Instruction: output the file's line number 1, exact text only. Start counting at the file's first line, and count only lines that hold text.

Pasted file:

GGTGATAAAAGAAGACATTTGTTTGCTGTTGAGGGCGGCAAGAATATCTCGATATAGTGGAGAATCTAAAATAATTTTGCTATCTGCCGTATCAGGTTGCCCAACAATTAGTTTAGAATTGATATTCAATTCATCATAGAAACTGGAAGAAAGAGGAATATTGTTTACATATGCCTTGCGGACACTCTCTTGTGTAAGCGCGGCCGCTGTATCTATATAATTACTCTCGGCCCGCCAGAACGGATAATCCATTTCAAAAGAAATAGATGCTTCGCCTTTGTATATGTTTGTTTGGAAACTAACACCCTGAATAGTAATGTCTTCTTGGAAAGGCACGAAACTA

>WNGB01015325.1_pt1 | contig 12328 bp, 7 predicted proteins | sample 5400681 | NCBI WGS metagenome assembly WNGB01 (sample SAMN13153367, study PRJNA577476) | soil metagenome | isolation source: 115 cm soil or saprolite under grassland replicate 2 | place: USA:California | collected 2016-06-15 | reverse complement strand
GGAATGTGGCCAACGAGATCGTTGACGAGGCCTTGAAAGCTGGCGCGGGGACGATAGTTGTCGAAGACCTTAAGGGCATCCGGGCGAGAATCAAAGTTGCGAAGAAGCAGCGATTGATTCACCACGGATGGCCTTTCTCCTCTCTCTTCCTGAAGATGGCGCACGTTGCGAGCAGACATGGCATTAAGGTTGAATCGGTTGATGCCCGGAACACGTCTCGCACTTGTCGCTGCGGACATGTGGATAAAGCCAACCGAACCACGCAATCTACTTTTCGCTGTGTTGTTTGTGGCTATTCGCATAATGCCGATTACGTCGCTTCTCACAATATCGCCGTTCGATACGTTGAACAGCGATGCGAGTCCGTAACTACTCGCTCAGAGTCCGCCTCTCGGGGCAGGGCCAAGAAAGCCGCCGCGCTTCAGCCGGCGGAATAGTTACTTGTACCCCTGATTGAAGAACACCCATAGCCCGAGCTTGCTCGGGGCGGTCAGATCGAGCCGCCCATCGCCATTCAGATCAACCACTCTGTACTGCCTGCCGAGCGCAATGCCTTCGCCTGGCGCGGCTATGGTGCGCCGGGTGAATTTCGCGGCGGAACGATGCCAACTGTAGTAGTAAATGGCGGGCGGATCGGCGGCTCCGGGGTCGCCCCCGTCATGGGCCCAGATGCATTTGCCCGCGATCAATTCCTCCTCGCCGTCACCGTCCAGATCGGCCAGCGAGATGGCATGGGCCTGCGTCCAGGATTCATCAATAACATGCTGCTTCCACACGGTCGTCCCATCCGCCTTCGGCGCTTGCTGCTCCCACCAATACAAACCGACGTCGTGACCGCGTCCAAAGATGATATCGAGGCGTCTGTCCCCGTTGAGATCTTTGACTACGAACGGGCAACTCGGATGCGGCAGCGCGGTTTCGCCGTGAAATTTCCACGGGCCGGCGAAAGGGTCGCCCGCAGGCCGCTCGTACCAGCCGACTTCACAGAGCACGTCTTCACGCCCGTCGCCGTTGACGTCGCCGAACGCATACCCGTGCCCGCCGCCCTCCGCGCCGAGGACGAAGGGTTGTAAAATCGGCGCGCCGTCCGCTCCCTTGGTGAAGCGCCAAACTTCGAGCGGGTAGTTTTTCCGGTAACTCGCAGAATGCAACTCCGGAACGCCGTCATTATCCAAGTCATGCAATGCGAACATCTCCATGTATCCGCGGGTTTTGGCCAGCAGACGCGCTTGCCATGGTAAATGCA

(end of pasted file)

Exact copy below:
GGTGATAAAAGAAGACATTTGTTTGCTGTTGAGGGCGGCAAGAATATCTCGATATAGTGGAGAATCTAAAATAATTTTGCTATCTGCCGTATCAGGTTGCCCAACAATTAGTTTAGAATTGATATTCAATTCATCATAGAAACTGGAAGAAAGAGGAATATTGTTTACATATGCCTTGCGGACACTCTCTTGTGTAAGCGCGGCCGCTGTATCTATATAATTACTCTCGGCCCGCCAGAACGGATAATCCATTTCAAAAGAAATAGATGCTTCGCCTTTGTATATGTTTGTTTGGAAACTAACACCCTGAATAGTAATGTCTTCTTGGAAAGGCACGAAACTA